Down the Road a Piece

By MILT GROSS | Apr 15, 2012
Photo by: Milt Gross While the Craignair Inn didn’t boast any mud for the Maine Mud Season, the wearer of the gold shoes thought it did. The inn’s Easter dinner was great.

Maine’s Fifth Season

 

 

 

When I was teaching eighth grade in Thorndike, a farmer’s son educated me as to the four seasons in Maine. He forgot one, which because of his being a farmer’s son has puzzled me ever since.

 

He named ‘untin,’ snowmobiling and ice-fishing (If you’re new to Maine and don’t recall those hard, cold, snowy winters so aren’t familiar with ice-fishing, rent Grumpy Old Men from Netflix to learn about ice fishing.), open-water fishing, and baseball -- he didn’t mention harvesting hay and other crops.

 

Nor did he mention the fifth season, Mud Season.

 

And I’m only thinking about it because of last week’s treat by relatives to the Craignair Inn, which is at the causeway to Clark Island in the town of Spruce Head.* The meal was great with four or five courses, I can’t quite remember how many after eating that much and it’s only being a week ago so it still hasn’t all quite worn off yet and allowed my mind to clear.

 

It was what happened when we left that triggers my thoughts of Mud Season. To me it was simple. I walked around a bit in our wonderful Daylight Savings Time to take a few photos of the inn and that ocean. To the wife of our relative, things were a bit more burdensome.

 

“Where are you going?” she shouted to me as I walked away from the building in a direction that did not lead to the soft wet-gravel parking lot.

 

“To take a couple of pictures,” I answered.

 

“But I can’t get to the car in the mud,” she shouted. “I’ll wait inside until you bring the car down.”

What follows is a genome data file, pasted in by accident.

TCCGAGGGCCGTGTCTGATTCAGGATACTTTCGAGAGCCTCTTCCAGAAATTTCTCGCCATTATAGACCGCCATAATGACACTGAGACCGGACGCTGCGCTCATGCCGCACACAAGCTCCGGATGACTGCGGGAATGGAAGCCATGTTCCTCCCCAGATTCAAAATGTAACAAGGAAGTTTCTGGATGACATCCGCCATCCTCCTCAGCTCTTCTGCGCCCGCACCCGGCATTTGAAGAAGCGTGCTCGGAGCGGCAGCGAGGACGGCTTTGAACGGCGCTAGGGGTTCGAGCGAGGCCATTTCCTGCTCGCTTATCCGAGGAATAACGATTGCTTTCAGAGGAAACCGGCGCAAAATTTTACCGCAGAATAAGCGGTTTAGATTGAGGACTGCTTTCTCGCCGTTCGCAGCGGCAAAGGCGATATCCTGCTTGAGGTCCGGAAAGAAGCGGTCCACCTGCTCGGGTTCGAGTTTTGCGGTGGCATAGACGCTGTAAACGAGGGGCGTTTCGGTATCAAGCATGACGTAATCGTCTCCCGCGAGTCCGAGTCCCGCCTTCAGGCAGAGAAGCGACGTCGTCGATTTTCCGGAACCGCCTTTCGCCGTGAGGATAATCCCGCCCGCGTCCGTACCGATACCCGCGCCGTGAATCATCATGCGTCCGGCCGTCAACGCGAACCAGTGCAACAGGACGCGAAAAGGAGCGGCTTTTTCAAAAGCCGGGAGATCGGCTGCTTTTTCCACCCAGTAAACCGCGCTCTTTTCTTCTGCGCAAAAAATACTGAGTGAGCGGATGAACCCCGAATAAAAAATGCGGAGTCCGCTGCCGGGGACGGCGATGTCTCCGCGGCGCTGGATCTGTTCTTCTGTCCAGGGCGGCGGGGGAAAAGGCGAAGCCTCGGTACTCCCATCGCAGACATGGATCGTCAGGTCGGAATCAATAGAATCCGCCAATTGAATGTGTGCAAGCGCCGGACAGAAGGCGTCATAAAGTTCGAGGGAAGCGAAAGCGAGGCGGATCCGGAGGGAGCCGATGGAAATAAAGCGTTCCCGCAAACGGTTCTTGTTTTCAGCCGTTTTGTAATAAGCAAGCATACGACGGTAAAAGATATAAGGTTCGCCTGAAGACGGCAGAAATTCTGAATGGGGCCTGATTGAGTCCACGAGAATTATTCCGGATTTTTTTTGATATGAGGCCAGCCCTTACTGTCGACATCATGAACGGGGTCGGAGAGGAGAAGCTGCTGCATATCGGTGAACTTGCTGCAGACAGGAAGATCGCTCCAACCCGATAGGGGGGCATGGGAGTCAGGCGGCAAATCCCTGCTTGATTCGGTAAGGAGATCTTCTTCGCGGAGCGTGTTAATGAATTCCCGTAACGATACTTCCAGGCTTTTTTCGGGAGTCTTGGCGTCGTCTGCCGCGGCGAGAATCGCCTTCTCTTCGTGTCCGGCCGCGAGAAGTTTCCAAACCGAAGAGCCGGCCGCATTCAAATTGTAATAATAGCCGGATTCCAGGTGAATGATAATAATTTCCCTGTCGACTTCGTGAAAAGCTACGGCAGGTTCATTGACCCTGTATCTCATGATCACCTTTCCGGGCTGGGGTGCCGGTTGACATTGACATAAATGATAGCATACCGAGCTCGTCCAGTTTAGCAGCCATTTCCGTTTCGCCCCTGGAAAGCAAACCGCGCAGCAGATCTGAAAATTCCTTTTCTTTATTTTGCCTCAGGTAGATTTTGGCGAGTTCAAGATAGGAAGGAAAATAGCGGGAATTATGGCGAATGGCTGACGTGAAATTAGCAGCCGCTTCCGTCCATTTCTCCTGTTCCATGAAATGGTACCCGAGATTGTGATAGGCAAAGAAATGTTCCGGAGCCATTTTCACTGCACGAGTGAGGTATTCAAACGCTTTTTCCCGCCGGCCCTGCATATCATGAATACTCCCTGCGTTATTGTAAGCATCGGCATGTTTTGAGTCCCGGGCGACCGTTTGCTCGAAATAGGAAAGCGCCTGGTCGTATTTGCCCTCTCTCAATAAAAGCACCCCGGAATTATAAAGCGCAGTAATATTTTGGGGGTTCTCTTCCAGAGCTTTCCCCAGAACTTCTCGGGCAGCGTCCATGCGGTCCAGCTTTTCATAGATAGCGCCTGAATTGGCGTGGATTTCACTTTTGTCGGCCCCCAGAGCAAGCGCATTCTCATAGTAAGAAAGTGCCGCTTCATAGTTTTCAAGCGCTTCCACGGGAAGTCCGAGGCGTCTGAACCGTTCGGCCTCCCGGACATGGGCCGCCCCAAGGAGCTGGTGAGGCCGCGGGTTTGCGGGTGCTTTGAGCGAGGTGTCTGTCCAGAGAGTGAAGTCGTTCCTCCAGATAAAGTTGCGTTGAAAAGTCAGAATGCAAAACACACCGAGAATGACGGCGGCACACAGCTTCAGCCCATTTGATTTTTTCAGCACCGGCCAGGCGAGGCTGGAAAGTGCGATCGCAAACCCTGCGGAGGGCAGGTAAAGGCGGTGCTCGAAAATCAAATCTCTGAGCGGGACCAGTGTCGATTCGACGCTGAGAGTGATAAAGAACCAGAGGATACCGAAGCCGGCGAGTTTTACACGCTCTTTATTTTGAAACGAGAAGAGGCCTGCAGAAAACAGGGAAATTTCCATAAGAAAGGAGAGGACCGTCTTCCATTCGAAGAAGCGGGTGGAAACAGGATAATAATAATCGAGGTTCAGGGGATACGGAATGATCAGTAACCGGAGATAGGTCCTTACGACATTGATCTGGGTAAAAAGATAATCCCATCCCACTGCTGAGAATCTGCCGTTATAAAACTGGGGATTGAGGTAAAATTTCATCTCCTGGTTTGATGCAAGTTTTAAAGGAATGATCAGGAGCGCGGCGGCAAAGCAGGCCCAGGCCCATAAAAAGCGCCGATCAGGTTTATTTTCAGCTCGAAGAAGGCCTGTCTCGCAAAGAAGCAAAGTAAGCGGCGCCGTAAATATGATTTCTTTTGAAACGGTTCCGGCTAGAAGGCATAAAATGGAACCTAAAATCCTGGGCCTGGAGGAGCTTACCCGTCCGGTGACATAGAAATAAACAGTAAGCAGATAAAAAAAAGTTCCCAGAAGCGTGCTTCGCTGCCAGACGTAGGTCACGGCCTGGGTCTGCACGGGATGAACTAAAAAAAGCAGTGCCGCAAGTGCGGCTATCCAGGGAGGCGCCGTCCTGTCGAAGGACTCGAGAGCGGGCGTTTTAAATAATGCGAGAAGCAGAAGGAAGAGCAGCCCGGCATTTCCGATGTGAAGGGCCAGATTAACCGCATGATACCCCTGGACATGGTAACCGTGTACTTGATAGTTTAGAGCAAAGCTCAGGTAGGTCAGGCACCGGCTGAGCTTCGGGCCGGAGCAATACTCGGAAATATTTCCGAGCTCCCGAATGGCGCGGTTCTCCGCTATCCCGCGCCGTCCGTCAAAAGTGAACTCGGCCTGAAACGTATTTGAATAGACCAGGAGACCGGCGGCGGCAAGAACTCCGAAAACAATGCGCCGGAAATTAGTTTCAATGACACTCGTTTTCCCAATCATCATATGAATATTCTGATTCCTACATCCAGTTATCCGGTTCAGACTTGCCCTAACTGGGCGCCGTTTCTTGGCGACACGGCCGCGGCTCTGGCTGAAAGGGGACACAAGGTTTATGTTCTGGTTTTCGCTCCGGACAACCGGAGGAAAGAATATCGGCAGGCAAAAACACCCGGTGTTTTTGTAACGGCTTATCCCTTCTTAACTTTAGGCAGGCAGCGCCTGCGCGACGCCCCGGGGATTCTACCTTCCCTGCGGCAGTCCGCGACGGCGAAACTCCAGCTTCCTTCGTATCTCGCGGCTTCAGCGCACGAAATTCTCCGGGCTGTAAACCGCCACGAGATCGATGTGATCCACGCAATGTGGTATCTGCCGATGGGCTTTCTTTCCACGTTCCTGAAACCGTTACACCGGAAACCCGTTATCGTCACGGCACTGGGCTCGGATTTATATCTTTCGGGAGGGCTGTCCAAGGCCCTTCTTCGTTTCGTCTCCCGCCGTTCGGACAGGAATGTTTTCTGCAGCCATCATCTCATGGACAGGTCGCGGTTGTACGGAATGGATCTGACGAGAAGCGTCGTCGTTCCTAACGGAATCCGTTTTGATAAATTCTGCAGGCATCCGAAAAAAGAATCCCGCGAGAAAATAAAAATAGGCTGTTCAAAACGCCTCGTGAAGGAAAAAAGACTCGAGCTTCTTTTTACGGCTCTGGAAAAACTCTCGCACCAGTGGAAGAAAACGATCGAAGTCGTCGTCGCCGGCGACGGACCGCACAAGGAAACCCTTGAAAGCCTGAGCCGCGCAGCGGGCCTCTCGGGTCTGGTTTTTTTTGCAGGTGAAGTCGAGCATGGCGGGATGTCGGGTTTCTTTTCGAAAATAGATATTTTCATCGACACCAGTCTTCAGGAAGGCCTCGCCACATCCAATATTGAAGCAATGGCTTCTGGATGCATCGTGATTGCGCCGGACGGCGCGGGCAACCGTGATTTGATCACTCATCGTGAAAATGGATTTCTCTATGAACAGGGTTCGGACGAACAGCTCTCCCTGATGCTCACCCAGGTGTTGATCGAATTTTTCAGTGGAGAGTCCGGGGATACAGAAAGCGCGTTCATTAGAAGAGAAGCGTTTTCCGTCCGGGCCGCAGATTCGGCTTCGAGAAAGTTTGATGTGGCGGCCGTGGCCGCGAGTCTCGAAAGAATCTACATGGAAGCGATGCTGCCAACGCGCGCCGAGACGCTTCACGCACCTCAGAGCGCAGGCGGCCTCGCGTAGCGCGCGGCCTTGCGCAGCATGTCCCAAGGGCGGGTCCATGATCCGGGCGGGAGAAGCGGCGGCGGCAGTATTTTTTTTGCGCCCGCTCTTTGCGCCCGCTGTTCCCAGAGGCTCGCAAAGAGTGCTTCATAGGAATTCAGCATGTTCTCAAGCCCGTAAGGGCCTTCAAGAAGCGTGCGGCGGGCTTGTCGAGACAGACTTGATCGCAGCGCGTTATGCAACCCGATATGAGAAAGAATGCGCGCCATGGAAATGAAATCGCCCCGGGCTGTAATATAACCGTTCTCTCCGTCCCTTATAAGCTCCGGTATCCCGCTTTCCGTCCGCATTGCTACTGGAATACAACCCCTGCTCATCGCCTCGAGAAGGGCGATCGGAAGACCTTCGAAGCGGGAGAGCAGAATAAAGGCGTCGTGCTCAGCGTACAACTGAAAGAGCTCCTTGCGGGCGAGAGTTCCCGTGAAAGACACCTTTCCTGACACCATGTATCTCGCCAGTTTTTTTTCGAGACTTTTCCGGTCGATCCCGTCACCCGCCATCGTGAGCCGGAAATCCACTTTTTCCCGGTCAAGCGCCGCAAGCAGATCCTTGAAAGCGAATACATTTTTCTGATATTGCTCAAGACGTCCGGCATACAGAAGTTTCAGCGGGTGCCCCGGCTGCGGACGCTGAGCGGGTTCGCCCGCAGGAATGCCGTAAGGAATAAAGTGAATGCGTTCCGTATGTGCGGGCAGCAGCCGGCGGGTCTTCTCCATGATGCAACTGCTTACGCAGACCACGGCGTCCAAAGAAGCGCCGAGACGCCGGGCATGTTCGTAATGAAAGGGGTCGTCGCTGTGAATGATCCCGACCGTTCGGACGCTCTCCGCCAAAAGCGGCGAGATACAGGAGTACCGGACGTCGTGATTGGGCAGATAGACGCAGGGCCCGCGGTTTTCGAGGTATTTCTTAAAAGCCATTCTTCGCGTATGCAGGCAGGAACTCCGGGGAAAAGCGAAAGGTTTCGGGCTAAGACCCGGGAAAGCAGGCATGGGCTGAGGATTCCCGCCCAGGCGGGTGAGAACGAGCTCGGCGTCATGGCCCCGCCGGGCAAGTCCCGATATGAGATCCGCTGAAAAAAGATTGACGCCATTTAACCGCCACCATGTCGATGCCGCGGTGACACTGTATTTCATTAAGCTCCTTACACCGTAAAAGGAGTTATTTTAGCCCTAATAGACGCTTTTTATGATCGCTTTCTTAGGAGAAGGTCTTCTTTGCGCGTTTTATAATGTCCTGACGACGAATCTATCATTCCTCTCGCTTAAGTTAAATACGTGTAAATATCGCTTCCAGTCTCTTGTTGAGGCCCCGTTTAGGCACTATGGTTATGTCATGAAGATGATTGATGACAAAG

I had dropped them off at a solid-stone walkway before parking the car as we had arrived.

 

Following my photo-taking expedition, Dolores , the husband, and I drove down from the soft wet-gravel parking lot to the walk to pick up the missing relative.

 

As she approached the car, the husband said to her, “Why would anyone wear gold shoes in Maine in Mud Season?”

 

I looked and sure enough, she was wearing gold-colored shoes.

 

Why would anyone wear gold shoes in Maine in Mud Season?” I asked myself.

 

Even though I wasn’t certain that the soft wet gravel in the parking lot qualified as genuine Maine mud.

 

I’m still not certain.

 

I do know Mud Season came and went early this year at our house, probably because there was so little snow and only about three inches of glare ice. Mud Season may have occurred under it.

 

I do also remember other Mud Seasons, especially when I was married to my first wife and lived in the South Paris area. Each year my first wife followed a tradition. As the days grew a bit warmer, she would yearn to get out and take a drive in the country. I was usually at work when this yearning struck, so I didn’t get to either go with her or warn her that this was Mud Season and not take-a-drive-in-the-country season.

 

It was good that  we knew the local tow-truck operator fairly well, as he left us off cheap each Mud Season.

 

He would phone me, either at the office or at home should I have arrived there by the time he phoned (never on a cell phone. In those days, a futuristic question would have been ‘What the heck will a cell phone be, anyhow?’)**

 

“She’s done it again,” he would say. “I’ll go get her.”

 

And he would.

 

“I don’t know how I got stuck,” she would later tell me.

 

I knew that. And I knew she’d say it every year.

 

In case you’re curious, my first wife and I are still friends.

 

But someone else is now whom the tow-truck operator calls.

 

Also in my fading memory, Mud Season and Easter usually went together. (Which is why the Craignair Inn incident was no real surprise to me.)  We used to attend an Easter Sunrise Service, followed by breakfast, followed by a later Easter morning service I tried hard not to sleep through because I hate dreaming about mud. Driving into the half-mile-long dirt drive to the farm where we met was easy with the temperature holding somewhere just below freezing. Heading home after two services, a breakfast, and a nap was a bit more tricky. The mud had also risen on this morning set aside to celebrate the rising from the dead by our Lord.